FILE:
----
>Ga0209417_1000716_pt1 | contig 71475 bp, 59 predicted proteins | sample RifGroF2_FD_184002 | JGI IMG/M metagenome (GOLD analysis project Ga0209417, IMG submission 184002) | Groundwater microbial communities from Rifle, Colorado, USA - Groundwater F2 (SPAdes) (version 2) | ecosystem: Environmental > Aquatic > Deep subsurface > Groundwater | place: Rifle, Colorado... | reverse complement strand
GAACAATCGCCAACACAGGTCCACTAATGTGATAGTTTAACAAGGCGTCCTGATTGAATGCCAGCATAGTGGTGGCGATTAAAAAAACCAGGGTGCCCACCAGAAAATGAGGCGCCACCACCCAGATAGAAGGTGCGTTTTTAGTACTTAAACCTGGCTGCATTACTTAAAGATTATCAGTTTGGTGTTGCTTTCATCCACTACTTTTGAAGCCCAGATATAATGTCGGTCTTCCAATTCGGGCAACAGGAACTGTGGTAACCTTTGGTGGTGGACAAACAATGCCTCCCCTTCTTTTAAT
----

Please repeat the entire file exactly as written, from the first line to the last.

>Ga0209417_1000716_pt1 | contig 71475 bp, 59 predicted proteins | sample RifGroF2_FD_184002 | JGI IMG/M metagenome (GOLD analysis project Ga0209417, IMG submission 184002) | Groundwater microbial communities from Rifle, Colorado, USA - Groundwater F2 (SPAdes) (version 2) | ecosystem: Environmental > Aquatic > Deep subsurface > Groundwater | place: Rifle, Colorado... | reverse complement strand
GAACAATCGCCAACACAGGTCCACTAATGTGATAGTTTAACAAGGCGTCCTGATTGAATGCCAGCATAGTGGTGGCGATTAAAAAAACCAGGGTGCCCACCAGAAAATGAGGCGCCACCACCCAGATAGAAGGTGCGTTTTTAGTACTTAAACCTGGCTGCATTACTTAAAGATTATCAGTTTGGTGTTGCTTTCATCCACTACTTTTGAAGCCCAGATATAATGTCGGTCTTCCAATTCGGGCAACAGGAACTGTGGTAACCTTTGGTGGTGGACAAACAATGCCTCCCCTTCTTTTAAT